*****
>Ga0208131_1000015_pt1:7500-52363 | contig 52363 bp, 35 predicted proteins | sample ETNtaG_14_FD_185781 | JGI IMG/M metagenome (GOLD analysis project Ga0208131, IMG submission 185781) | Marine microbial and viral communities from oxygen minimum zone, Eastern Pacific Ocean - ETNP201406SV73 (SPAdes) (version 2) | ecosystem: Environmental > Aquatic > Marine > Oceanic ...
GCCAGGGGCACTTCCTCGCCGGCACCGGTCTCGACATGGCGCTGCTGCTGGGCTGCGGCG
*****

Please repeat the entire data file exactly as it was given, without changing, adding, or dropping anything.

>Ga0208131_1000015_pt1:7500-52363 | contig 52363 bp, 35 predicted proteins | sample ETNtaG_14_FD_185781 | JGI IMG/M metagenome (GOLD analysis project Ga0208131, IMG submission 185781) | Marine microbial and viral communities from oxygen minimum zone, Eastern Pacific Ocean - ETNP201406SV73 (SPAdes) (version 2) | ecosystem: Environmental > Aquatic > Marine > Oceanic ...
GCCAGGGGCACTTCCTCGCCGGCACCGGTCTCGACATGGCGCTGCTGCTGGGCTGCGGCG